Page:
Decay in Invisible Cities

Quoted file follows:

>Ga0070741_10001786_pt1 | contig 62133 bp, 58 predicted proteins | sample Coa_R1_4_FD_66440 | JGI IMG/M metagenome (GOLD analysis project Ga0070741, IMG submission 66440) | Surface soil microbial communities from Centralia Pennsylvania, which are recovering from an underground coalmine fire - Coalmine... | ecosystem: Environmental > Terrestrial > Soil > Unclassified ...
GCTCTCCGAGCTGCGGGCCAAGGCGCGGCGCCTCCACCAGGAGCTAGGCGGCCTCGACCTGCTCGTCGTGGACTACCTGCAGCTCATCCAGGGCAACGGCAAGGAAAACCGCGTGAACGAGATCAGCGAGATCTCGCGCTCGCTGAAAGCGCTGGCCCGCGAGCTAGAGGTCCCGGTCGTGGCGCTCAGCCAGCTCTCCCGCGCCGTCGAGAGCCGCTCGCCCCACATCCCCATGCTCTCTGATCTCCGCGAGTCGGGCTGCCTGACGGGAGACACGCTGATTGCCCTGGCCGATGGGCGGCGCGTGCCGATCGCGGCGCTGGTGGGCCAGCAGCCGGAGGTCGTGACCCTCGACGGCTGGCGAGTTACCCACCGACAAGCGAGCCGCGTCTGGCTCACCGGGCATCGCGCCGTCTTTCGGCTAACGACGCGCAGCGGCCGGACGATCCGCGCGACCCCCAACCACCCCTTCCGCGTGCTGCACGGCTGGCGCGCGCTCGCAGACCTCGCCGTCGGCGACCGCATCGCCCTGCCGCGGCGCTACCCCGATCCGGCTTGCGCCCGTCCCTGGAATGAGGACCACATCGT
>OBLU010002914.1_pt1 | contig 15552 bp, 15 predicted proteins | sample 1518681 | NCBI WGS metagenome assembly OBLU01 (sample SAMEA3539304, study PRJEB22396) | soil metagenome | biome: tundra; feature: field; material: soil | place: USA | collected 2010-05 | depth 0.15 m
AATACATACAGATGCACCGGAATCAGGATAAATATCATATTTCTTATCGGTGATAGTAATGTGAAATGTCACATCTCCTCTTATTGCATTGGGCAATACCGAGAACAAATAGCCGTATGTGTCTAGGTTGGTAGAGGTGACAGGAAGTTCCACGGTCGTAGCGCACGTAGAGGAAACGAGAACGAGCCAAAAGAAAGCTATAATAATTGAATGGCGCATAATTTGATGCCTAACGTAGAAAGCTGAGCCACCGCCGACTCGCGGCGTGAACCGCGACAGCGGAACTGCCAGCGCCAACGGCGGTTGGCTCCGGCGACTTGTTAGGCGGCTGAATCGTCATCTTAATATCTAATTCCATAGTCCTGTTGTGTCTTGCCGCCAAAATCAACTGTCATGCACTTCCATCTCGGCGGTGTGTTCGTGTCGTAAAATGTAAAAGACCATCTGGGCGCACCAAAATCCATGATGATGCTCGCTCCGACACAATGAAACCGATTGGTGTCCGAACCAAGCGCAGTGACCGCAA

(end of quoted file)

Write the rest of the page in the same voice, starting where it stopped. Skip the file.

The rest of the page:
Italo Calvino’s Invisible Cities seems simple in its narrative construction, built on the use of short sections comprised of concise chapters that may better be understood as the tales the explorer Marco Polo tells the emperor Kublai Khan. However, an incisive textual analysis confronts the reader with interpretive challenges, given that Invisible Cities is characterized by its “multi-layered sedimentation of meaning” (Leach 3). The multiple meanings ultimately all relate to a single, overarching theme: the decay caused by colonialism. The author skillfully convinces the reader of the various forms that decay can take and the range of consequences it can have on society, not just the city itself. The first half of Invisible Cities reads as a sort of riddle, and it is only on page 86 that Marco Polo reveals the riddle. In response to Khan’s request for him to speak of Venice, Polo replies “What else do you believe I have been talking to you about?…. Every time I describe a city I am saying something about Venice” (86). Polo, in fact, describes a laundry list of cities, each more unbelievable and fantastic than the last and each, in its own curious way, impossible to inhabit fully. Although Khan is drawn into these stories, mesmerized by Polo’s tales, there are all sorts of visible and invisible decay eroding life in the cities which, as Polo reveals, are all a single facet of Venice itself. First, there is physical decay, which is the most obvious form of decline. While Polo emphasizes many of the lovely physical attributes of the cities he has visited-Isidora’s “spiral staircases encrusted with spiral seashells, where perfect telescopes and violins are made” (8); Moriana’s “alabaster gates…coral columns…and pediments encrusted with serpentine” (105); and Diomira’s “sixty silver domes…[and even] a crystal theater” (7)-he does not avoid mentioning and remarking about the cities that are suffering beneath the weight of the people who have inhabited it. Perhaps the most compelling example is the city of Leonia, which “refashions itself every day” (114), throwing out the unused goods of yesterday and replacing them with brand new items. Polo observes that the problems created by such waste are threatening the very foundations of the city, which is increasingly squeezed between its literal mountains of trash. In addition, there is the very construction of some of the cities Polo visits, which are trying to avoid their own inevitable decay. Octavia is, “the spider-web city” (75), where “life is less certain…[because the residents] know the net will last only so long.” The most compelling and heart-rending example, however, is the city of Thekla, which will never be finished, as its residents will always be building as a defense against destruction. One resident, answering Polo’s question about whether the residents fear that the city will “crumble and fall to pieces” (127) if its scaffolding is removed, answers poignantly “[Yes, but] not only the city” (127), suggesting that physical decay is, perhaps, secondary to the sense of personal, social, and moral decay. These kinds of decay are the real forms of deterioration Calvino wishes to explore. Calvino tackles this issue as early as the first page of the slim volume, observing that the colonialist enterprise inevitably causes decay; one of the most serious forms, he suggests, is the decay caused by simply not knowing. In other words, a people, city, and perhaps an entire nation, have been conquered, but the conqueror will never know that place and the people that inhabit it. The cities have been rendered, as Calvino’s title suggests, invisible. It is this not knowing that is most threatening to a city’s life, integrity, and longevity. The conqueror owns the territory, but has no stake in its day-to-day life and functions or the infrastructure that supports it. When this happens, even development is a form of decay, such as that evidenced in Thekla. The endless and meaningless construction prevents the residents of this city from engaging with one another and developing relationships, which are, after all, the real foundation and fabric of any civilization. In fact, almost all of the relationships described by Polo in his story-telling to Khan are impoverished. There is not a single city in Invisible Cities that evidences a quality of life among residents that suggests a city where decay is fought against through the creation and preservation of meaningful human exchanges. In most cases, the inhabitants of these fantastic cities are disconnected, if they are ever mentioned or described by Polo at all. The most powerful example is the city of Chloe, where “the people who move through the streets are all strangers” (51). Polo does not make a direct judgment about the quality of life in Chloe, but states:”At each encounter, they imagine a thousand things about one another; meetings which could take place between them, conversations, surprises, caresses, bites. But no one greets anyone; eyes lock for a second, then dart away, seeking other eyes, never stopping.” (51)Polo continues, saying that even when they do “happen to find themselves together” (51), they never connect meaningfully. Polo suggests that the reason is that if people begin to connect with one another, their individual stories of “pursuits, pretenses, misunderstandings, clashes, [and] oppressions,” as well as desires and dreams, would be exposed, possibly causing conflict. Yet, one could argue that it is such connections, even conflicted, that make societies vibrant and ward off psychological decay. Warding off connection and communication with one another only speeds up the inevitable.The notion of the inevitable is one of the central characteristics of the metropolis, writes Katznelson. It goes through a predictable and absolutely unavoidable cycle of decay and renewal (30). For that reason, humans should not resist the cycle, but rather accept it and work together within its possibilities and its limits. The problem with almost all of the cities that Polo describes to Kublai Khan is that they are absolutely unsustainable. There is a touching quality to the city of Fedora, which is remarkable for its many globes each “a blue city, the model of a different Fedora…a possible future [that] became only a toy in a glass globe” (32) The residents’ fixation on the miniature fantasy worlds in those globes represent utopic thinking. Because the fantasies these globes represent are so impossible to attain, the possibility of the city is submerged when it actually becomes dystopic. Fortunately, there is an alternative, and Calvino allows Polo to have the last philosophical word in delivering that alternative to the reader: “[S]eek and learn to recognize who and what, in the midst of the inferno, are not inferno, then make them endure, give them space” (165). It is only through engagement with one another that human beings can cope with the inevitability of growth and its partner, decay. Calvino’s Invisible Cities is a powerful and relevant book that offers real possibilities applicable to our contemporary societies.